WEDNESDAY, Nov. 30, 2016 (HealthDay News) — Reduced productivity and an increased mortality risk linked to lack of sleep among U.S. workers cost the nation’s economy as much as $411 billion a year, more than 2 percent of the country’s gross domestic product (GDP), according to a report from the RAND Corp., a nonprofit research organization.
The United States suffers the largest economic toll and most working days lost due to sleep deprivation, compared with four other developed countries examined by the researchers.
Japan is second, losing up to $138 billion annually, which is 2.92 percent of its GDP. Japanese workers lose an average of 604,000 working days to a lack of sleep, the researchers found. Germany loses up to $60 billion a year, or 1.56 percent of its GDP. An average of 209,000 working days are lost to sleep deprivation in Germany, according to the report. The United Kingdom loses up to $50 billion annually, or 1.86 percent of its GDP to a lack of sleep. Approximately 207,000 working days are lost as a result of poor sleep in the United Kingdom. Canada was last on the list, but still loses about $21.4 billion to sleep deprivation. That’s 1.35 percent of Canada’s GDP. About 78,000 working days are lost.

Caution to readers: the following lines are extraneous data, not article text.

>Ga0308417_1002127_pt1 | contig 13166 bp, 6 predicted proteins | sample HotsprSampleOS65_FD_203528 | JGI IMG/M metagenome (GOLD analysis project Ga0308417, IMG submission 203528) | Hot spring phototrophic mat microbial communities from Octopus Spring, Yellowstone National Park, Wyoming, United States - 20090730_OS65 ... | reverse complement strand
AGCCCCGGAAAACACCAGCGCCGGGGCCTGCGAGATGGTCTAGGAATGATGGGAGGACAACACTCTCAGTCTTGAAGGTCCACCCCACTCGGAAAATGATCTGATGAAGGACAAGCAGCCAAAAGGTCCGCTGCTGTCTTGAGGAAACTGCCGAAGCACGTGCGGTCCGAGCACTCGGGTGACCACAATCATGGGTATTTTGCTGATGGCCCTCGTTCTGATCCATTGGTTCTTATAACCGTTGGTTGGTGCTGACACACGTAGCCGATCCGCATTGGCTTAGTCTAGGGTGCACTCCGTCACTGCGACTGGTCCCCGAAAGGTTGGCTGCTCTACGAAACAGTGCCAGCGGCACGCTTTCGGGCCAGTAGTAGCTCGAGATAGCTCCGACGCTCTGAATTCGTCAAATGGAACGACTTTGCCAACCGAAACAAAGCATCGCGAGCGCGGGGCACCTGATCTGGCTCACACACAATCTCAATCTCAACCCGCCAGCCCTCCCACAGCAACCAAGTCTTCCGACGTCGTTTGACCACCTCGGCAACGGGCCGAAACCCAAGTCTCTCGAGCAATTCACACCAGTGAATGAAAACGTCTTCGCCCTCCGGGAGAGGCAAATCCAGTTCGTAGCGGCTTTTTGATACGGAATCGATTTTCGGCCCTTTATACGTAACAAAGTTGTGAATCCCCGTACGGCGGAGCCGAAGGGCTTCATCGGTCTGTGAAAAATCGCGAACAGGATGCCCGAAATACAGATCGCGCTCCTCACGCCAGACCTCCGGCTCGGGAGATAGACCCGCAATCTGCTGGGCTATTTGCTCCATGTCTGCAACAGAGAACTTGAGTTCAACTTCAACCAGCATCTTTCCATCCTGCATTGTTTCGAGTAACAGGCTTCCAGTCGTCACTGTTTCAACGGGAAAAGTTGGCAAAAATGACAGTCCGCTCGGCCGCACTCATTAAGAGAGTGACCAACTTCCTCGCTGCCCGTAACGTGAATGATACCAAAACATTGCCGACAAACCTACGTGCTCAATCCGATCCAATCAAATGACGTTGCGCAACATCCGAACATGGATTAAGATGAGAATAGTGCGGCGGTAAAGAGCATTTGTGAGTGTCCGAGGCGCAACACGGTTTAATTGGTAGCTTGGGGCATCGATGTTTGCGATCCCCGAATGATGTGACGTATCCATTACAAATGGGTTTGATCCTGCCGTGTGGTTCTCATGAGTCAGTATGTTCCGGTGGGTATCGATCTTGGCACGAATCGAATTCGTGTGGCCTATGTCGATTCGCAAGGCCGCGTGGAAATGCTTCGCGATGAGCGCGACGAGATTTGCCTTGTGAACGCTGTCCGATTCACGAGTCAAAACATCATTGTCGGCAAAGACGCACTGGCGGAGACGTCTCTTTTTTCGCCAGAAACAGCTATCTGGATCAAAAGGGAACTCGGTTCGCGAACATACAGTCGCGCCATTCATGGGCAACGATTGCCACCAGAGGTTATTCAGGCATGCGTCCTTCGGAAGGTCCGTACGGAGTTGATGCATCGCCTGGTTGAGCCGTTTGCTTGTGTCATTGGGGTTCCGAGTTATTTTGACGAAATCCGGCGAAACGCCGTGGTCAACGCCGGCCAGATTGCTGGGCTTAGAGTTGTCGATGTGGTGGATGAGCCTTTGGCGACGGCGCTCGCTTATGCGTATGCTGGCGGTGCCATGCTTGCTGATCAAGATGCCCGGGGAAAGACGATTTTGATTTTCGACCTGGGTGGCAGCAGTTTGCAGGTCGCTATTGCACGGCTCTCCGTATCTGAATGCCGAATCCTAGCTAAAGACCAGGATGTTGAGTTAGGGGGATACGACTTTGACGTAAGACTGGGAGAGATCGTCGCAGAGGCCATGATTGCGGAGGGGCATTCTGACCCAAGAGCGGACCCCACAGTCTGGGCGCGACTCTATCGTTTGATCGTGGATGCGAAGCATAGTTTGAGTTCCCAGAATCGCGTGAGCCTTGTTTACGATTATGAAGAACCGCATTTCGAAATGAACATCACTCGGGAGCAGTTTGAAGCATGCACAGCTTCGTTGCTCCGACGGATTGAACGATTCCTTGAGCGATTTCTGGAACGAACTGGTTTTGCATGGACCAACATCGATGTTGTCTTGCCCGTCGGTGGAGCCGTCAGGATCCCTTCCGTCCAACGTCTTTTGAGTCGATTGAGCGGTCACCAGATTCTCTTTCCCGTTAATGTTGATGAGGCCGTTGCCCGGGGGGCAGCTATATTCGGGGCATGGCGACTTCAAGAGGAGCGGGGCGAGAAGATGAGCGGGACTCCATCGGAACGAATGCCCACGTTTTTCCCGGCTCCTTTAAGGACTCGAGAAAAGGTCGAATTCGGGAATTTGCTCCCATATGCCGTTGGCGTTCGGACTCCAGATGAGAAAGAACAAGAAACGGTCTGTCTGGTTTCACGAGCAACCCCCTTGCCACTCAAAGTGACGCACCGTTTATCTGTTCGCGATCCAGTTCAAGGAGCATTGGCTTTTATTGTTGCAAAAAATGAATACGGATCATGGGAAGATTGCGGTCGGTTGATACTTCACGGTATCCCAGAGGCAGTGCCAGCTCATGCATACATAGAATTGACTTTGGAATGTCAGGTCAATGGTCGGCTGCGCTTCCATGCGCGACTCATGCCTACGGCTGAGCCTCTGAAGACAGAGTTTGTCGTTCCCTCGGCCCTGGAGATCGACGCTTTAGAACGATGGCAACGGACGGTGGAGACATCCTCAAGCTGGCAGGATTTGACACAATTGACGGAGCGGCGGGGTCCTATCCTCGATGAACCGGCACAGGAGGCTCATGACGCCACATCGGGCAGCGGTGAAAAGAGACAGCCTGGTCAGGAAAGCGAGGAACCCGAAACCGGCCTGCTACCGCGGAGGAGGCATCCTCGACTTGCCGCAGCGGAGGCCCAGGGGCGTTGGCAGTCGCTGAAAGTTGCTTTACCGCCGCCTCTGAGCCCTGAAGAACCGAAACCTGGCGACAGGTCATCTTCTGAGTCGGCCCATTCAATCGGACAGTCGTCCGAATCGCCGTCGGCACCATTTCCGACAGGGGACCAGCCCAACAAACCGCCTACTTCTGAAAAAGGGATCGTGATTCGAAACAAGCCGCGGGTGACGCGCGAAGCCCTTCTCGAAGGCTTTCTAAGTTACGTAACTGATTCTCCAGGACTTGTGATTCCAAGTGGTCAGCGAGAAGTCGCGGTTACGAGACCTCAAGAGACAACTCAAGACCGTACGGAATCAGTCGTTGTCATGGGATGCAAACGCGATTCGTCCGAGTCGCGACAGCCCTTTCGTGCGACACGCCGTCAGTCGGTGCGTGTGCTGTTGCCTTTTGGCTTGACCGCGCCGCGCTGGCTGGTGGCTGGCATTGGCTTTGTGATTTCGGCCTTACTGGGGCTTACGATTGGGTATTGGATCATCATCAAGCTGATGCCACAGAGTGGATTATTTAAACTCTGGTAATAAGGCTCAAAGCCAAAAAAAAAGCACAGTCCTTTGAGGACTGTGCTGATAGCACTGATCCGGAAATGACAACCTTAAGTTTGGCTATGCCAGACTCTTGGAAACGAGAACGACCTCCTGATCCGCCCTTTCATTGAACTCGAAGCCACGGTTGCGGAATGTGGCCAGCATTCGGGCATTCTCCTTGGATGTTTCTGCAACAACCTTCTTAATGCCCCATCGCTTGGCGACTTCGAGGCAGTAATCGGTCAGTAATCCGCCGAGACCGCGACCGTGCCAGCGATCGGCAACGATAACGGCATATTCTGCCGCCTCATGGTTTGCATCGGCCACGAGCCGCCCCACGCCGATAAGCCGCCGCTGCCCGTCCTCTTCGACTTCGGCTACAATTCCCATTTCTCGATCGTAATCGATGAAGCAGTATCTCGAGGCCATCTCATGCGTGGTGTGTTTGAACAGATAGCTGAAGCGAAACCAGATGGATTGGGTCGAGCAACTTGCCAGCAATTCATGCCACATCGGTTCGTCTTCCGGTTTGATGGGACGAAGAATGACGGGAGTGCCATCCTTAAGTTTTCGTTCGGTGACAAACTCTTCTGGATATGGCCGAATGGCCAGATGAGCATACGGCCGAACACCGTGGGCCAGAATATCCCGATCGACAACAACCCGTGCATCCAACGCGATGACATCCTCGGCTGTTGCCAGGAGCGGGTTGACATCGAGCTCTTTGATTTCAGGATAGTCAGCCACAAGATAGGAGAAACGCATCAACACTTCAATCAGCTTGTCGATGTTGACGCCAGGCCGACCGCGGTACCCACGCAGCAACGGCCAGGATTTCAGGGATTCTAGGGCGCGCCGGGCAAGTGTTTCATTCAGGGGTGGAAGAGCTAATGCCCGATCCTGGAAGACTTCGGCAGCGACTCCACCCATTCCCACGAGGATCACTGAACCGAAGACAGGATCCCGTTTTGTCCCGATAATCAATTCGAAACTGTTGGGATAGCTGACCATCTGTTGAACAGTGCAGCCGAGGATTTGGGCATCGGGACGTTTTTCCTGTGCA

“Our study shows that the effects from a lack of sleep are massive. Sleep deprivation not only influences an individual’s health and well-being but has a significant impact on a nation’s economy, with lower productivity levels and a higher mortality risk among workers,” lead author Marco Hafner said in a RAND news release. “Improving individual sleep habits and duration has huge implications, with our research showing that simple changes can make a big difference. For example, if those who sleep under six hours a night increase their sleep to between six and seven hours a night, this could add $226.4 billion to the U.S. economy.”
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